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                                         Some ideas for

Teaching unstress and simplifications in connected speech
                                        Adrian Underhill

1. What is stress made up of?
Write on the board some English words of three syllables: banana, cigarette, foreigner, engineer
Ask where is the stress? How do you put the stress there?
Identify the three acoustic variables of stress. Volume, Pitch, Length.
   1. Try each of these three, holding the other two constant. Reduce energy on unstressed
        syllables. Keep the stress on correct syllable.
   2. Try shifting stress along the word, putting it on incorrect syllables. Get it wrong in order
        to help to get it right! Use students sitting/standing to represent unstressed/stressed
        syllables, ie three students to represent a three syllable word.
   3. Notice also how the quality of vowel sounds changes with the stress shift. (cf “A Packet of
        potato crisps”)
   4. Notice how this makes up the “energy profile” of a word.
   5. Length is perhaps the most accessible of the three stress variables.,

2. What is unstress made of?
Take the same words. Stress all the syllables in the word. Then unstress all of them by removing
all three of the variables Volume, Pitch, Length. You get a sort of ‘robot talk’. Then put the stress
back on the correct syllables. Feel in your muscles and hear with your ears the location of the
stress syllable.

3. Take out the consonants and write up the vowels only.
    1. Try saying the word without any consonants, the vowels on their own, at the correct
       speed and with the correct stress and unstress.
    2. Of course it is unintelligible, but it gives a vivid impression of the energy profile of the
    3. Re-insert consonants to hear the word properly, and notice the energy profile of the word.

4. Stress V Syllable timing
Illustrate the idea of Syllable V Stress timed languages using these two sentences. How might
they sound if given a syllable timing or a stress timing delivery?
1. ‘Put it down’ 2. ‘Put it over here’

This is not a rule, and although disputed, it seems that practice of syllable timing does help
learners of English to unstress syllables, to de-energise them, to ‘swallow’ them. This is a useful
fluency practice. To insert more syllables you have to reduce energy, even mumble. The next
exercise illustrates this.
5. Initial practice can be rhythmical.
    1. Set up rhythm of 1. 2. 3. 4. The whole class counts 1 – 4 repeatedly
    2. Keep this going at the same speed, while inserting in the space between each number the
         following words:
              a. and
              b. and a
              c. and then a
              d. and then put a
              e. and then you put a
All of these additional words are unstressed. Practice each several times before going on to the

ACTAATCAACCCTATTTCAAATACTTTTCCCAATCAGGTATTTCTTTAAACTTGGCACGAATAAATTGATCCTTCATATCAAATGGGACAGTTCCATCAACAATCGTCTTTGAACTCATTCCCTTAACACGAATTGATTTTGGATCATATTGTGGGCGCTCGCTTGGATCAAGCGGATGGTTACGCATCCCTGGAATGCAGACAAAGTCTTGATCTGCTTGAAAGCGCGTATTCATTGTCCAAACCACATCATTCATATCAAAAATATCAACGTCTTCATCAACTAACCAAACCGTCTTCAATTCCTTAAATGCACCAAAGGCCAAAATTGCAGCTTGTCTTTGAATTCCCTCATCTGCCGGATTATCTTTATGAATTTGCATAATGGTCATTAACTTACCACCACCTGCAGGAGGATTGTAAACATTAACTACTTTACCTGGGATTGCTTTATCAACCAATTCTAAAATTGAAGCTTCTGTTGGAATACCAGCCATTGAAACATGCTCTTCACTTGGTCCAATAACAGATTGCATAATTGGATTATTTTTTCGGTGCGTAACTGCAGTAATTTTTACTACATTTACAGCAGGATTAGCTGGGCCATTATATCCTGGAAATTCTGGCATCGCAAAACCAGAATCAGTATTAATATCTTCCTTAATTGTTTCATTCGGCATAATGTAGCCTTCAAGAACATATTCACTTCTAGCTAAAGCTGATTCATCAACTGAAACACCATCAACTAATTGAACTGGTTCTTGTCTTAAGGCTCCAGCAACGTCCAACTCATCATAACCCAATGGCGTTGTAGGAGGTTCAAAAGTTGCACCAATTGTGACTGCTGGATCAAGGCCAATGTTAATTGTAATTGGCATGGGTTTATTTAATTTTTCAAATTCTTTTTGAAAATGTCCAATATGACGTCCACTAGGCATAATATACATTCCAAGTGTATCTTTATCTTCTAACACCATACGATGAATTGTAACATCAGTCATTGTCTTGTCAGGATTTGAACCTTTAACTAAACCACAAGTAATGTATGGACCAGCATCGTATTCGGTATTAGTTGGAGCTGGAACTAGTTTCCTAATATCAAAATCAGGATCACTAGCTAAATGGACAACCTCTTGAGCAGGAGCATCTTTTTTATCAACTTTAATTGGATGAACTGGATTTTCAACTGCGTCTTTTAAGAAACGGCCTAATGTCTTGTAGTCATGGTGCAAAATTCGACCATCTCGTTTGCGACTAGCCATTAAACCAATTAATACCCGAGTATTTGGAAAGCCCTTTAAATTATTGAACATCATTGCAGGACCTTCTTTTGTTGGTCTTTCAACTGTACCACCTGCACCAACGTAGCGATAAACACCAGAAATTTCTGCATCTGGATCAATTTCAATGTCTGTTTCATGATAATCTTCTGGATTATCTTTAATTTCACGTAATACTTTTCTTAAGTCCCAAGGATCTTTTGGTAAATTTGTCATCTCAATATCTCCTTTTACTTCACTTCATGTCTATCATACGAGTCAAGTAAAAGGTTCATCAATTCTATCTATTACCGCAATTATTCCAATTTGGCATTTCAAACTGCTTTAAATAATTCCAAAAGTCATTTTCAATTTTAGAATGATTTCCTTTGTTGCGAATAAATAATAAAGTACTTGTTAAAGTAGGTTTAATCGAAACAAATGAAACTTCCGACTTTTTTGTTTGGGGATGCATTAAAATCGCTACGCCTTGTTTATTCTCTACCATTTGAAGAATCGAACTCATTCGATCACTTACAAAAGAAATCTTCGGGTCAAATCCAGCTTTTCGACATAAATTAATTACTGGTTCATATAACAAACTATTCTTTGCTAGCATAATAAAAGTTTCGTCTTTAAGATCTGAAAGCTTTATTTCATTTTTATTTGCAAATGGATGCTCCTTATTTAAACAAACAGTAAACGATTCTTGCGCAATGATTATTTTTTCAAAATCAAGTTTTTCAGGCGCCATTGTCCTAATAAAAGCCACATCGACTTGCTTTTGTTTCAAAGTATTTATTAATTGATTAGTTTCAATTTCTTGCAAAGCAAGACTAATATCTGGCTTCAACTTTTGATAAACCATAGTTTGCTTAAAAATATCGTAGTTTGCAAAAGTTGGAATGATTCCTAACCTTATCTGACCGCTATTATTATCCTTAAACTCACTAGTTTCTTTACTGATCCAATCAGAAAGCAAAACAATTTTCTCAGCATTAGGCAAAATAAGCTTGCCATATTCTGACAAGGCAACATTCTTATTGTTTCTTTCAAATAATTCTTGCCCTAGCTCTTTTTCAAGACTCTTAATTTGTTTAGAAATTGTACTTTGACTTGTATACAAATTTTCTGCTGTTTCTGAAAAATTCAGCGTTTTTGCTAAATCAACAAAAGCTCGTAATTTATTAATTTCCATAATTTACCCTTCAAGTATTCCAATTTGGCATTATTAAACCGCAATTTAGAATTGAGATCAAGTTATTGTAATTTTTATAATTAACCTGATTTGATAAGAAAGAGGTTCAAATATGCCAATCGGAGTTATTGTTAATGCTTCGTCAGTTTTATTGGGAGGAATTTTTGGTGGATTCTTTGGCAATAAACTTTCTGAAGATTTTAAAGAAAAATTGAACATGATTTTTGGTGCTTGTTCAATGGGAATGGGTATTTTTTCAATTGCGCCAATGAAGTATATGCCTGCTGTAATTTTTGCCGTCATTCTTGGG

next insertion

6. Frequency of schwa
    1. Collect sentences from students, or from authentic texts. Write 2 or 3 on the board.
    2. Agree where the stresses may be placed, and practice just to get the feel.
    3. Now identify and count the occurrences of schwa in the sentence.
eg “I saw an advertisement for the Certificate on an educational website”
    4. Now say the stressed words alone, with the right timing, and gradually fit the unstressed
        words back in.

7.. Working with different degrees of reduction and assimilation.
    1. Say “What is the time” as /wosataim/ and ask students to come and write it on the board
       in normal spelling.
    2. Then write up the reduced phonetic spelling.
    3. Then say the sentence in other reduced ways eg /wosataim/ /staim/ wosthetaim/
       /wotsataim/ /wostaim/ and work with each until students can hear it an say it and write
       it on the board in phonetic spelling.
    4. Get sts to discriminate and identify which they are hearing and saying.

8.. The art of Simplification: essential to fluent listening and speaking
There are three core types of simplification:
- Reduction: weak forms, you and me V I wish you would tell me.
- Assimilation: - change due to influence of neighbouring sounds: in bed, good boy, good girl,
this shop, have to go:
- Elision: leading to dropping of sound: next please, old man

Simplifications are relatively ordered and predictable, and easy to practise.
Rhythm is quite easy to describe, and stress timing is also easy to practise.
Practice opportunities are everywhere in any spoken part of a lesson.

9.. To develop a feel for intonation speech needs to be well connected, and to make good
use of simplifications. A suggested order of activities:

Individual sounds
Joining sounds to make words
Distributing stress energy across syllables of words
Joining words to other words
Unstress (schwa) and stress. Foregrounding and backgrounding syllables
Simplifications (reductions/weak forms, assimilation (changing a sound), elision (dropping a
Choice of prominence
Tones and intonation
                                                                          AU 2012

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